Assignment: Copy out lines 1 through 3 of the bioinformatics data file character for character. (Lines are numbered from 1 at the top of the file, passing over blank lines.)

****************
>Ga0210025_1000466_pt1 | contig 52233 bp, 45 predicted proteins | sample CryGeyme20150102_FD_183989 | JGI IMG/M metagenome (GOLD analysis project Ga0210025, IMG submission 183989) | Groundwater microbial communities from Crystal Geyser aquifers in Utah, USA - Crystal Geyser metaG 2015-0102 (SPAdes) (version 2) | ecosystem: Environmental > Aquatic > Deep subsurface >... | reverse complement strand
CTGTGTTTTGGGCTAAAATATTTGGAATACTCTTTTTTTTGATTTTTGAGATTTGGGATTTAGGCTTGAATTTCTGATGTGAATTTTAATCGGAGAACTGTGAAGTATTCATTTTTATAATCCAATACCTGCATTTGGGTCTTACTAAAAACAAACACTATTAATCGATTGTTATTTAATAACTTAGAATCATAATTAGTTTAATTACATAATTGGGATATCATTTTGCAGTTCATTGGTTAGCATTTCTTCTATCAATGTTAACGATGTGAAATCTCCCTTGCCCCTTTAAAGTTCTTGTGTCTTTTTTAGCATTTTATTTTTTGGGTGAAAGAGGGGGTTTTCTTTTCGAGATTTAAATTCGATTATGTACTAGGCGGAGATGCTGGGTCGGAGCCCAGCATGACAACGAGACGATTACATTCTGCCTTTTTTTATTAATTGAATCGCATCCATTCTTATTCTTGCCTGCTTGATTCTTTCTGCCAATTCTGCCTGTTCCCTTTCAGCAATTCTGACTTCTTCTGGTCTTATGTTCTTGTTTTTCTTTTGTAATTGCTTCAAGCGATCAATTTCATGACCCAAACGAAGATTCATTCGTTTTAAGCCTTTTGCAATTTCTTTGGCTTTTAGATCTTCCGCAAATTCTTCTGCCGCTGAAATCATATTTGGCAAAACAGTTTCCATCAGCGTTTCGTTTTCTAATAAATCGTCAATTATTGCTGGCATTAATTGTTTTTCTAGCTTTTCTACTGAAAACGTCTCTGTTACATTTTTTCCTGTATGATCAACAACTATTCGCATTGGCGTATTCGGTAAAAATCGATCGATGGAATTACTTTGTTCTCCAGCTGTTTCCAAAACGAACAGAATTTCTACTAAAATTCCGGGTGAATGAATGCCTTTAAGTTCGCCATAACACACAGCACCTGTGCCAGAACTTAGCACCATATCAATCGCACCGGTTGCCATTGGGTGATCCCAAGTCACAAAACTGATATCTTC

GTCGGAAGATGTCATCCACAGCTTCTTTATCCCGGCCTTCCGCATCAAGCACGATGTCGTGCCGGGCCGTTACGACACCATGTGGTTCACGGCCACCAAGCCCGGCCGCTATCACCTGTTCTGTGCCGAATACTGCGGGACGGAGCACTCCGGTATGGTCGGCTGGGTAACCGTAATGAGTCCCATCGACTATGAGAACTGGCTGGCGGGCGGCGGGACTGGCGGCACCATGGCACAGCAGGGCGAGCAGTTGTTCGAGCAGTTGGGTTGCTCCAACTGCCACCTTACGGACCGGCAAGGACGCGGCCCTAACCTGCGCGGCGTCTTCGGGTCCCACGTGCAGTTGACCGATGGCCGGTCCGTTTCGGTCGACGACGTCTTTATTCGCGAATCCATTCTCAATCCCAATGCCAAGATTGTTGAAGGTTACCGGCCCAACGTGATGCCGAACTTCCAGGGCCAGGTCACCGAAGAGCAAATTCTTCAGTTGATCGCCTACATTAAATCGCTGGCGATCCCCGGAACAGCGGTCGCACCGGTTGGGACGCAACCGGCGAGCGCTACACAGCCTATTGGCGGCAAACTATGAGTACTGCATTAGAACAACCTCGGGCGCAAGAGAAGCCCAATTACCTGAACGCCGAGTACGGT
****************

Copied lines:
>Ga0210025_1000466_pt1 | contig 52233 bp, 45 predicted proteins | sample CryGeyme20150102_FD_183989 | JGI IMG/M metagenome (GOLD analysis project Ga0210025, IMG submission 183989) | Groundwater microbial communities from Crystal Geyser aquifers in Utah, USA - Crystal Geyser metaG 2015-0102 (SPAdes) (version 2) | ecosystem: Environmental > Aquatic > Deep subsurface >... | reverse complement strand
CTGTGTTTTGGGCTAAAATATTTGGAATACTCTTTTTTTTGATTTTTGAGATTTGGGATTTAGGCTTGAATTTCTGATGTGAATTTTAATCGGAGAACTGTGAAGTATTCATTTTTATAATCCAATACCTGCATTTGGGTCTTACTAAAAACAAACACTATTAATCGATTGTTATTTAATAACTTAGAATCATAATTAGTTTAATTACATAATTGGGATATCATTTTGCAGTTCATTGGTTAGCATTTCTTCTATCAATGTTAACGATGTGAAATCTCCCTTGCCCCTTTAAAGTTCTTGTGTCTTTTTTAGCATTTTATTTTTTGGGTGAAAGAGGGGGTTTTCTTTTCGAGATTTAAATTCGATTATGTACTAGGCGGAGATGCTGGGTCGGAGCCCAGCATGACAACGAGACGATTACATTCTGCCTTTTTTTATTAATTGAATCGCATCCATTCTTATTCTTGCCTGCTTGATTCTTTCTGCCAATTCTGCCTGTTCCCTTTCAGCAATTCTGACTTCTTCTGGTCTTATGTTCTTGTTTTTCTTTTGTAATTGCTTCAAGCGATCAATTTCATGACCCAAACGAAGATTCATTCGTTTTAAGCCTTTTGCAATTTCTTTGGCTTTTAGATCTTCCGCAAATTCTTCTGCCGCTGAAATCATATTTGGCAAAACAGTTTCCATCAGCGTTTCGTTTTCTAATAAATCGTCAATTATTGCTGGCATTAATTGTTTTTCTAGCTTTTCTACTGAAAACGTCTCTGTTACATTTTTTCCTGTATGATCAACAACTATTCGCATTGGCGTATTCGGTAAAAATCGATCGATGGAATTACTTTGTTCTCCAGCTGTTTCCAAAACGAACAGAATTTCTACTAAAATTCCGGGTGAATGAATGCCTTTAAGTTCGCCATAACACACAGCACCTGTGCCAGAACTTAGCACCATATCAATCGCACCGGTTGCCATTGGGTGATCCCAAGTCACAAAACTGATATCTTC

GTCGGAAGATGTCATCCACAGCTTCTTTATCCCGGCCTTCCGCATCAAGCACGATGTCGTGCCGGGCCGTTACGACACCATGTGGTTCACGGCCACCAAGCCCGGCCGCTATCACCTGTTCTGTGCCGAATACTGCGGGACGGAGCACTCCGGTATGGTCGGCTGGGTAACCGTAATGAGTCCCATCGACTATGAGAACTGGCTGGCGGGCGGCGGGACTGGCGGCACCATGGCACAGCAGGGCGAGCAGTTGTTCGAGCAGTTGGGTTGCTCCAACTGCCACCTTACGGACCGGCAAGGACGCGGCCCTAACCTGCGCGGCGTCTTCGGGTCCCACGTGCAGTTGACCGATGGCCGGTCCGTTTCGGTCGACGACGTCTTTATTCGCGAATCCATTCTCAATCCCAATGCCAAGATTGTTGAAGGTTACCGGCCCAACGTGATGCCGAACTTCCAGGGCCAGGTCACCGAAGAGCAAATTCTTCAGTTGATCGCCTACATTAAATCGCTGGCGATCCCCGGAACAGCGGTCGCACCGGTTGGGACGCAACCGGCGAGCGCTACACAGCCTATTGGCGGCAAACTATGAGTACTGCATTAGAACAACCTCGGGCGCAAGAGAAGCCCAATTACCTGAACGCCGAGTACGGT